“This doesn’t bode well.” Olivia remarked as we unpacked the tent for the first time. The tent inner and outer were separate, and the poles were colour-coded, making it obvious which one went into which slot in the outer, so I wasn’t unduly worried about pitching the thing. “How do you mean?” I asked. “Well, a tent called ‘Nemesis’…” she pointed out.
I hadn’t given much thought to the name that Vango have given to their Nemesis 300. Now that Olivia had pointed it out, it did seem a particularly odd name. The dictionary definition for ‘nemesis’ is: “The inescapable agent of someone’s of something’s downfall”. Oh, my goodness! Olivia was right. This did indeed not bode well.
However, here we were in a field on the edge of Buttermere, preparing to spend the night in something that promised to be the agent of my downfall.
Upon first inspection, the Nemesis appeared pretty harmless. Even though I’d not seen the tent before, it was very easy to pitch. The colour-coding for the poles helped of course, but everything, from the pegging out positions around the flysheet, to the guying points, and then the attachments for fastening the inner to the outer, were all very clear.
It pitched well, and didn’t appear to have any of the looseness, or flapping material of some of the other tents in this price bracket.
Vango describe the Nemesis 300 as “Designed to withstand everything the British weather can throw at it. From snow to sand, sea level to summit, the Nemesis provides an incredibly stable shelter to spend the night.” As the Nemesis 300 retails at £250, that puts is squarely in a much lower price bracket than what you’d expect from a full-on all season, British mountain tent. However, it’s geodesic design, and build quality gave me confidence in the tent’s abilities in bad weather. Despite the rather odd name, the Nemesis 300 stayed pitched throughout that first night in Buttermere, and has failed to be the agent of my downfall on numerous camping and backpacking trips since.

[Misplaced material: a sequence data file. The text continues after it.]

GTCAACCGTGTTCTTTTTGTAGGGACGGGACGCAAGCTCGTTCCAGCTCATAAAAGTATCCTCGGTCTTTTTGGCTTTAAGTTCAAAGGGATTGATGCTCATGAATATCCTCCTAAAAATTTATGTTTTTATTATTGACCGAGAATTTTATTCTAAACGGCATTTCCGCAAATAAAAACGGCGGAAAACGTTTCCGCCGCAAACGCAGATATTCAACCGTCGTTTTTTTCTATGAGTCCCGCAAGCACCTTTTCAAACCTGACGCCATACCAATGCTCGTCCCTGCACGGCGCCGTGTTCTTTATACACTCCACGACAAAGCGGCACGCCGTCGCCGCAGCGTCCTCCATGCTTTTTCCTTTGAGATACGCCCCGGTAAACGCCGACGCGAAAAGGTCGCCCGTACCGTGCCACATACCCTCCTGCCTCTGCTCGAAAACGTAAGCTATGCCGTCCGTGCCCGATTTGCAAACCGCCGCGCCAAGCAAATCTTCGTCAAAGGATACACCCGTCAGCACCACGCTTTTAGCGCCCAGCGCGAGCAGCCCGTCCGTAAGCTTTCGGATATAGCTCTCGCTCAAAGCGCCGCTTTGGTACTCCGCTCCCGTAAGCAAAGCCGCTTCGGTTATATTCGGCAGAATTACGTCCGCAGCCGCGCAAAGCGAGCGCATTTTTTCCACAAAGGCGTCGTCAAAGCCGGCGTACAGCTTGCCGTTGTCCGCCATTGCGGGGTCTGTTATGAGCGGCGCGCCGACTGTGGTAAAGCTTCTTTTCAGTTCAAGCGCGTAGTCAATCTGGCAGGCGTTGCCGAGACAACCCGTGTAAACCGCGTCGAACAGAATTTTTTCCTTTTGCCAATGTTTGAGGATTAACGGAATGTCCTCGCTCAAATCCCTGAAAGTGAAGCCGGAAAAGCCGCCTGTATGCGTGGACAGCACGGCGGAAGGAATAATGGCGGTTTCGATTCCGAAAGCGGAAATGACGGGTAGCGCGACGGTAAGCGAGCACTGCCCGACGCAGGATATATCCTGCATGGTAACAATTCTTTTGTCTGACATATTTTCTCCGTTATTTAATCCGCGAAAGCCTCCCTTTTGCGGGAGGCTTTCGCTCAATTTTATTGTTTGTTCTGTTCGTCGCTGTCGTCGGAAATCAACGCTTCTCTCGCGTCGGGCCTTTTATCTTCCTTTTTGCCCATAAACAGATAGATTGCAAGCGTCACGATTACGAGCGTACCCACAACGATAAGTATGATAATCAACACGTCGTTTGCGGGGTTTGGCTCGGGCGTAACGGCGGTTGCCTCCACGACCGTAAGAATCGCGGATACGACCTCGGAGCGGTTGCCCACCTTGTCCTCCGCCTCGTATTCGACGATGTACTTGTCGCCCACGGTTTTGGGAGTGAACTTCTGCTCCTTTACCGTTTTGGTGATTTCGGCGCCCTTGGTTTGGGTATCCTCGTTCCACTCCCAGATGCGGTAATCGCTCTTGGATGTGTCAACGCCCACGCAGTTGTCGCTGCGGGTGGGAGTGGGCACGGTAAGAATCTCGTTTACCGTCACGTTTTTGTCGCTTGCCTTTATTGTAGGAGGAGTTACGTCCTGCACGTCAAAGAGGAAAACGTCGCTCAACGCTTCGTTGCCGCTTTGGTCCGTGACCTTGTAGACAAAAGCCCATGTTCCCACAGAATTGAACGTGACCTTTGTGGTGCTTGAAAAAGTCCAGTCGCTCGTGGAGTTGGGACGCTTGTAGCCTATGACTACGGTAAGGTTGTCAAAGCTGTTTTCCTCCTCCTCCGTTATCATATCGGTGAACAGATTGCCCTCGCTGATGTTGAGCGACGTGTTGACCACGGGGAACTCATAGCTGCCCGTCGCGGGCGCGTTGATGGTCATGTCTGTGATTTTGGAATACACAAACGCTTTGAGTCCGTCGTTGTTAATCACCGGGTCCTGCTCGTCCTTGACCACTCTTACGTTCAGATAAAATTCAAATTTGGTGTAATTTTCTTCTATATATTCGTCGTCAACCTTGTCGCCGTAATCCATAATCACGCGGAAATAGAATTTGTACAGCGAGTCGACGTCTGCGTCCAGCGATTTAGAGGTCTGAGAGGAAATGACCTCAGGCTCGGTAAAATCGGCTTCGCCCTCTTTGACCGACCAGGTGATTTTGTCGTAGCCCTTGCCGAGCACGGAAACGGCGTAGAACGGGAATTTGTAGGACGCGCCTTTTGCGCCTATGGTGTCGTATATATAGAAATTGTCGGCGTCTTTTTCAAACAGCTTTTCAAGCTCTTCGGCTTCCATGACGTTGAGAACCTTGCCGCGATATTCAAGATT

I think the Nemesis 300 is superb value for money. It’s a 3-person tent, and has a lot of room inside for three to be comfortable. It boasts a double-porch so there is also plenty of room for kit on backpacks. The weight is a little on the hefty size at 4.28kg, but that shared between three people is pretty manageable. We really liked the amount of ventilation that the Nemesis afforded, as well as the various storage pockets when inside.
All in all, the Nemesis 300 is a great all-round tent. I haven’t yet pitched it on a mountain top in a storm, so can’t comment on that, but for everyday use in the British hills it is sturdy and hard-wearing. If only we could persuade Vango to change the name…
For the full spec and details from Vango go to Vango Trekking Tents – the Nemesis 300